Groundbreaking heat network achieves consumer protection scheme registration

Heat Trust, the consumer champion for people living on communal and district heat networks, has successfully registered its first Networked Heat Pump site under its consumer protection scheme.

The pioneering low-carbon heat network, operated by Kensa Utilities, uses underground
boreholes and pipes to harness stored solar energy from the ground and feed it to a small
ground-source heat pump in each home. This heat pump upgrades the heat to warm homes
and heat water.

After a successful pilot scheme proving the effectiveness of the infrastructure, Kensa Utilities hopes that its innovative system will eventually form an alternative to the UK’s existing gas network and contribute significantly to decarbonisation efforts.

Kensa’s network is the first of its type to register with Heat Trust and paves the way for similar networks to join the consumer-protection scheme, which is setting the foundations for future statutory Ofgem regulation of the heat networks sector.

Similar to the regulations set for gas and electricity suppliers, Heat Trust’s scheme rules set minimum standards to ensure that heat network customers are guaranteed satisfactory service and protections by their heat suppliers. This includes fair treatment, support for vulnerable customers, transparent billing and communications, and access to the Energy Ombudsman if things go wrong.

With the UK government backing heat networks as a sustainable energy solution, and with formal regulation on the horizon, registration with Heat Trust not only protects consumers but helps heat network suppliers get regulation-ready.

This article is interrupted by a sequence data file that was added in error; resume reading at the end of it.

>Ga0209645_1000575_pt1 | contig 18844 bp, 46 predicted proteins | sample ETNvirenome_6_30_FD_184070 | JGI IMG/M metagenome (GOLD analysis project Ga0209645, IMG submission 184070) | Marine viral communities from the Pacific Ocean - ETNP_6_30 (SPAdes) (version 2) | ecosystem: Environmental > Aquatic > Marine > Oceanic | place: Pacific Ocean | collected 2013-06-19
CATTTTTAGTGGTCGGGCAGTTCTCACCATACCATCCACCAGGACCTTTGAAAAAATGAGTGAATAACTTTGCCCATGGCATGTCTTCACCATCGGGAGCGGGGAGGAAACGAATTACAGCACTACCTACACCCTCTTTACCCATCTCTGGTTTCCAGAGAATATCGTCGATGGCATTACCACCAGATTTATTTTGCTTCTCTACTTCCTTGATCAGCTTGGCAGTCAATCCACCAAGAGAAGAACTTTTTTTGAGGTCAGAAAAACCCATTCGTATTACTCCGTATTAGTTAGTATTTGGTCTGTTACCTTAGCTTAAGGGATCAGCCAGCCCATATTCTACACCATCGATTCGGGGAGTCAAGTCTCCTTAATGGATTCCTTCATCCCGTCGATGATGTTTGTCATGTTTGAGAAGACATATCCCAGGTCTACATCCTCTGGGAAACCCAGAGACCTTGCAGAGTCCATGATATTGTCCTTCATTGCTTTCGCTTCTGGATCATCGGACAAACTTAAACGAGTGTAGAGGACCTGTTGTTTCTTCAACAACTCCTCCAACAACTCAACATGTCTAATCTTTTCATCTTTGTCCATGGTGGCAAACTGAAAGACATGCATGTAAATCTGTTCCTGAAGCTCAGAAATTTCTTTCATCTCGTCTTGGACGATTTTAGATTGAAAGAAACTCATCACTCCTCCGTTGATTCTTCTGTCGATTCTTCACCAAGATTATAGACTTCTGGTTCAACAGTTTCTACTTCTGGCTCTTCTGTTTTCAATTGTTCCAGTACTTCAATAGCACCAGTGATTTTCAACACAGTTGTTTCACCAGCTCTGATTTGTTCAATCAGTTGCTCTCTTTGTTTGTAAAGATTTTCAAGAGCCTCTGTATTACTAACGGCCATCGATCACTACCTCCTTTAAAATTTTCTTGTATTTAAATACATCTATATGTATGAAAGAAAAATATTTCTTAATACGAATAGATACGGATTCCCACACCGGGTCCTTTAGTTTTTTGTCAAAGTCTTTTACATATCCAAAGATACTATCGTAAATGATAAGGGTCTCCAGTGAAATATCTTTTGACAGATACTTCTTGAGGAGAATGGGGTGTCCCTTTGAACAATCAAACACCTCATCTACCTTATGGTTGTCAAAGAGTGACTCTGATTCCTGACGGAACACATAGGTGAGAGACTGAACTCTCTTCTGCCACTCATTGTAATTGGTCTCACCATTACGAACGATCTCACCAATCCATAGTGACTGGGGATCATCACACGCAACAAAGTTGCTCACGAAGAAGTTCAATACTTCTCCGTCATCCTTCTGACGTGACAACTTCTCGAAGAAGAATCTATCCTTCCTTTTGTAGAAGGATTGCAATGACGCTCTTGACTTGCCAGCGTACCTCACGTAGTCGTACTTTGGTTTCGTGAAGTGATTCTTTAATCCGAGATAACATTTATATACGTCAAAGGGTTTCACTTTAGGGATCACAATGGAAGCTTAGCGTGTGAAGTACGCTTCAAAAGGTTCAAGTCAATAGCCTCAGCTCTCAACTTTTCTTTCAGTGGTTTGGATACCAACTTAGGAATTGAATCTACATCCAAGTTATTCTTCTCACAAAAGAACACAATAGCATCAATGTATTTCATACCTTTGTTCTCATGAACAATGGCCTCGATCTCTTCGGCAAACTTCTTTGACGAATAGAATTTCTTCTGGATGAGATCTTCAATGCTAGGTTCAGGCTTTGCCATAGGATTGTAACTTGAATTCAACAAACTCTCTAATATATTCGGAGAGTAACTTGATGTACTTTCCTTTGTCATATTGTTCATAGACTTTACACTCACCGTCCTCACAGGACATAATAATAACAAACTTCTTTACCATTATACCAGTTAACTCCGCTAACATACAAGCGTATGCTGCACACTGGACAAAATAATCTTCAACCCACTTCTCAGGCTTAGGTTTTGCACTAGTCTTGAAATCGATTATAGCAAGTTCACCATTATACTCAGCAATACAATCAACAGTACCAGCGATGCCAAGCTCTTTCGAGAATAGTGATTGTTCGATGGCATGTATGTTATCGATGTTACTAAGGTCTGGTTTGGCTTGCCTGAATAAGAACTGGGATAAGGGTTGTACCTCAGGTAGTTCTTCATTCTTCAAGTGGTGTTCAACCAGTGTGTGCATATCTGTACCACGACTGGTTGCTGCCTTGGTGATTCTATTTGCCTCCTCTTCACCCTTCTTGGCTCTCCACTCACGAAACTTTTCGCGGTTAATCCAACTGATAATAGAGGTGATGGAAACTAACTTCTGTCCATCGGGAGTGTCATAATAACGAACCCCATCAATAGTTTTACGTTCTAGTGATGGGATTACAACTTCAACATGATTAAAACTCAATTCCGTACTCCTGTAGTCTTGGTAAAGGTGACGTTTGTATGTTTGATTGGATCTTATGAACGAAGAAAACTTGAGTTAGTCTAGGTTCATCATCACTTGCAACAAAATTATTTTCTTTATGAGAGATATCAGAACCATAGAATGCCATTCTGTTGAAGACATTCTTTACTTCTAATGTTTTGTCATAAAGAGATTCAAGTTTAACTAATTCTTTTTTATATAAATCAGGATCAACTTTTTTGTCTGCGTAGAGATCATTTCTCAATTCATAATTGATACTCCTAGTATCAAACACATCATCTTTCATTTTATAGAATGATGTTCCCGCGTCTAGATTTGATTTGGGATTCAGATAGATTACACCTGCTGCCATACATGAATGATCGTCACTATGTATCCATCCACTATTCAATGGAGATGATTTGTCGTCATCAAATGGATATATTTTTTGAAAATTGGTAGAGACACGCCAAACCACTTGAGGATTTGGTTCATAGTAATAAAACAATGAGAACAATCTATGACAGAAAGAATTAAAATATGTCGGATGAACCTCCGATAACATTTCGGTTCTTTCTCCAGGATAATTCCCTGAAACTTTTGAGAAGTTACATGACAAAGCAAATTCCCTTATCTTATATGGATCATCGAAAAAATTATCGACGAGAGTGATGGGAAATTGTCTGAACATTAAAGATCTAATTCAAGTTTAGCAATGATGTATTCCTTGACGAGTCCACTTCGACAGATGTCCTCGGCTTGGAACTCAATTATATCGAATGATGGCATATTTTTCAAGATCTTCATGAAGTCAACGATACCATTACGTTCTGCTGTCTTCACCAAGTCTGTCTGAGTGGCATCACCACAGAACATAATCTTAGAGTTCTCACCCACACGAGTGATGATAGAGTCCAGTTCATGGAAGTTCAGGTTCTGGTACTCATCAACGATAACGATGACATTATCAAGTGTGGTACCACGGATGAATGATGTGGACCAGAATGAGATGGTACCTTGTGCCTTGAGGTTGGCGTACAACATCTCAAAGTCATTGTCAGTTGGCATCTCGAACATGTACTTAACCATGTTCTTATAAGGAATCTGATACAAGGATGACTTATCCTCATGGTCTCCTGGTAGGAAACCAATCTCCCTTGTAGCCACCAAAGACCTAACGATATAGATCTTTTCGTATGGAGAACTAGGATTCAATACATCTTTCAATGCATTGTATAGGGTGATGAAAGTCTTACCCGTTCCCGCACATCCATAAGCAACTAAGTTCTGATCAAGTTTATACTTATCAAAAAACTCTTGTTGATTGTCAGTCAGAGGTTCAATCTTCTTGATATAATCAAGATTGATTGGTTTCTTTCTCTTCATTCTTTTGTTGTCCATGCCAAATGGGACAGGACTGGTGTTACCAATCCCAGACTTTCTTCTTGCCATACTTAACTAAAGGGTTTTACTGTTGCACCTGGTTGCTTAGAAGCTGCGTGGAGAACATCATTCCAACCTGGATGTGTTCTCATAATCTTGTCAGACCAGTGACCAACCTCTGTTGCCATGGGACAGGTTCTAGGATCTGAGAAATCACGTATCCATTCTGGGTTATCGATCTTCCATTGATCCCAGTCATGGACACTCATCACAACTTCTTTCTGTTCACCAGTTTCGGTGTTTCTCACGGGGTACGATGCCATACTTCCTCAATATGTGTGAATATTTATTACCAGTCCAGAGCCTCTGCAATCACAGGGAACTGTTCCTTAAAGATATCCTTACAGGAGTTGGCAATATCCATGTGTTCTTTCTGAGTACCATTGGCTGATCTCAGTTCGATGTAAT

Stephen Knight, Managing Director of Heat Trust said:
“The registration of the first ground-loop type heat network with Heat Trust is a significant milestone and signals wider adoption of vital consumer protections and service standards, creating a more trusted sector.
Government research estimates that by 2050, 20% of the UK’s heat demand will be met by heat networks. As heat networks of this type become more widespread, Heat Trust registration ensures that customers remain front and centre in the industry’s journey to more sustainable heating sources.”

Wouter Thijssen, Managing Director of Kensa Utilities added:
“It is fantastic to be the first networked heat pump project registered with the Heat Trust with our Heat the Streets project.
Achieving registration of this innovative heat network with Heat Trust is a big step forward in demonstrating our commitment to delivering reliable and efficient heating infrastructure that customers can depend on.
This landmark project provides a blueprint for the decarbonisation of heating in the UK. Our model replicates the gas network with a pipe in the ground, a flat rate standing charge to consumers and a little white box in the house.
Consumer protections and high service standards are crucial in the effective transition towards full implementation of these networks, so we are excited to lead the way for other networks to follow suit in becoming Heat Trust registered.”

Heat Trust is committed to registering more networks to its scheme during the lead-up to regulation, with the aim of ensuring consumer confidence in heat networks as an effective source of sustainable heating.